It was perhaps a fitting epitaph to the 1983 Maryland General Assembly that within hours of its adjournment at midnight Monday, Gov. Harry Hughes and legislative leaders had turned their attention to the 1984 session, which is expected to be much more grueling.

"We have to be candid; we can't pull the wool over people's eyes," said Senate President Melvin A. Steinberg at today's traditional day-after bill signing ceremony and press conference. "We have serious money problems and there are only two major sources of revenue in the state, the sales tax and the income tax. We're going to have to look seriously at revamping one."

Hughes, Steinberg and House Speaker Benjamin L. Cardin all took the same tone this morning, agreeing, after going through the litany of this year's accomplishments, that much is left to be done.

All three men agreed that pension reform would be of paramount importance next January. Steinberg's attempt to revamp the state's retirement system this year died in a House committee.

"There is no question that we will have to take some action on the pension system next year," said Hughes, who after some mid-session turbulence pushed through most of his modest legislative package.

Cardin declared a month before the session began that jobs were the major issue, and despite this year's actions to address economic problems, unemployment is likely to be a major issue again next year.

The economic programs instituted this year, including the Jobs Program and Training Act, will be triggered in the fall by an infusion of federal funds.

Legislation that increases unemployment benefits from $153 a week to $165 and extends a state program of additional unemployment benefits will expire after a year, forcing those issues to the foreground next session.

Because the legislature rejected Hughes' request for $22 million in increases in "sin taxes" on tobacco and alcohol, this year's $6.4 billion budget allows for virtually no growth. Hughes, Cardin and Steinberg agreed that, barring a turnaround in the economy, the state's income tax structure would have to be rewritten next year to generate increased taxes from those persons in high income brackets.

The state's major aid programs in the areas of education, police and transportation, especially mass transit assistance, are scheduled for revision next year. The fight for money among the local governments is likely to be intense, especially after a year in which legislators reluctantly helped bail out money-strapped Prince George's County and Baltimore City with a new lottery game.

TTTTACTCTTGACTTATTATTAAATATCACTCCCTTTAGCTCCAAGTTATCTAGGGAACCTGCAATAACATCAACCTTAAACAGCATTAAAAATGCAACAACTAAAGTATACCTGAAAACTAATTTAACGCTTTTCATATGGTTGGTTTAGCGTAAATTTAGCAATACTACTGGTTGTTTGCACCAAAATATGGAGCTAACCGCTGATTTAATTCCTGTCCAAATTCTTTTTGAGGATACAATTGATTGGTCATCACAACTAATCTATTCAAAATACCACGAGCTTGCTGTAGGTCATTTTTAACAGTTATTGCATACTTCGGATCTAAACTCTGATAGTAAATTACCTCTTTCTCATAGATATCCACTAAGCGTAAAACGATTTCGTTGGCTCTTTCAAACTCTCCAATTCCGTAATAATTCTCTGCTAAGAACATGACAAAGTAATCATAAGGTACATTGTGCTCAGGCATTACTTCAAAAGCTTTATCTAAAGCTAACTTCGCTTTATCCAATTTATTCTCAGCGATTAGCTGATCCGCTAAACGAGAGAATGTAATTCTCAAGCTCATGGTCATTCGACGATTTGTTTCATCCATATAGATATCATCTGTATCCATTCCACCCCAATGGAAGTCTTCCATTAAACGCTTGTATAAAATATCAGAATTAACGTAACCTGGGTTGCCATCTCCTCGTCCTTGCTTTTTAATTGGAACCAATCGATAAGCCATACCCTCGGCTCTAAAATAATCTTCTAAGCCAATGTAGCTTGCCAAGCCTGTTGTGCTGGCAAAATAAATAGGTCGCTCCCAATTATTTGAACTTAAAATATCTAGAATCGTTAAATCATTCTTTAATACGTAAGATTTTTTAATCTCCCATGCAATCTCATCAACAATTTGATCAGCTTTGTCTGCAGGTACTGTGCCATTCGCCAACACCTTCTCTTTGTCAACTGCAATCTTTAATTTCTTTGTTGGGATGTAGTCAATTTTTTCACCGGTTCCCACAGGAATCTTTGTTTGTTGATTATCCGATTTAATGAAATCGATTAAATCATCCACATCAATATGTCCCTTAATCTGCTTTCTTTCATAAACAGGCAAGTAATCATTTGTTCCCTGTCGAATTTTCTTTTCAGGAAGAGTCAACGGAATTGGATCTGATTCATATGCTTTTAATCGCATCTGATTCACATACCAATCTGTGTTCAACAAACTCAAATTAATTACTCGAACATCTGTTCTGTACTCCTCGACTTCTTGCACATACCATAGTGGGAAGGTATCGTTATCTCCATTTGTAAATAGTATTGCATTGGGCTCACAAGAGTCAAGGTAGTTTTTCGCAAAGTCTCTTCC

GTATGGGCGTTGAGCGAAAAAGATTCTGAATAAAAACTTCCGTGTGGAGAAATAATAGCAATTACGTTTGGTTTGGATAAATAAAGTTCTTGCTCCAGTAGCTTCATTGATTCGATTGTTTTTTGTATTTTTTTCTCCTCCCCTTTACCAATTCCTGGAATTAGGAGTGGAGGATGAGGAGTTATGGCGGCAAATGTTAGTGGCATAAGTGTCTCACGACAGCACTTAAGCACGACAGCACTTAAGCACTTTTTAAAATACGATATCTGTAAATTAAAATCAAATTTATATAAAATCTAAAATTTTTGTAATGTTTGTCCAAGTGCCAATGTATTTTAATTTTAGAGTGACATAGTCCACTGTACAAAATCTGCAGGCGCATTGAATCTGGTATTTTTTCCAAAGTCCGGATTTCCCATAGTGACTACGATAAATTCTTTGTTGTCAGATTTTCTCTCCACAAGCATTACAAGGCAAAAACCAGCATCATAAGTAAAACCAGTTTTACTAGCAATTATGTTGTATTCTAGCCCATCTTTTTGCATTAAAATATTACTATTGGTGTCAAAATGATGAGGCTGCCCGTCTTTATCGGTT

The big winners of the 1983 session appeared to be the banking industry, which pushed through a sweeping credit and lending deregulation bill, and labor. The unions capitalized on campaign promises by Hughes and others to get a new department, passage of a new prevailing wage law and an increase in unemployment benefits.

Another winner was Steinberg, who went through a bitter fall struggle to unseat incumbent President James Clark Jr. Steinberg ended up winning kudos, even from critics, for his ability to dominate that unruly chamber.

During the final hour in the red-carpeted Senate chamber, Sen. James C. Simpson (D-St. Mary's), one of Steinberg's more outspoken critics earlier, rose to compliment Steinberg. "I said some harsh things in December after the election," Simpson said. "But I have to say to you Mr. President, you have been fair to those of us who opposed you and I think you have done an excellent job in providing this body leadership."

As Simpson spoke, the only empty senator's chair in the chamber was Clark's, the former president having chosen to depart before the finale rather than listen to the annual paeans to the presiding officer. That one should come from Simpson probably would have wounded Clark.

On the other side of the marble hallway, Cardin was receiving flack from the Montgomery County delegation for failing to inject himself into the last-second controversy that ultimately killed the bill that would have taken away the Burning Tree Club's annual $152,000 property tax exemption because it discriminates against women.

Cardin refused to overrule Ways and Means Committee Chairman Tyras S. Athey (D-Anne Arundel) after Athey appointed a lopsided three-member conference committee, a group that stalled, tried to hold secret meetings and eventually killed the legislation.

But for the most part Cardin was in control of the body he has now led for five years. "This is typical Cardin," said Del. Paul D. Muldowney (D-Washington) as he watched the final minutes tick quietly away. "Everything is well greased and on schedule and people look like they know what they're doing. Isn't it terrible?"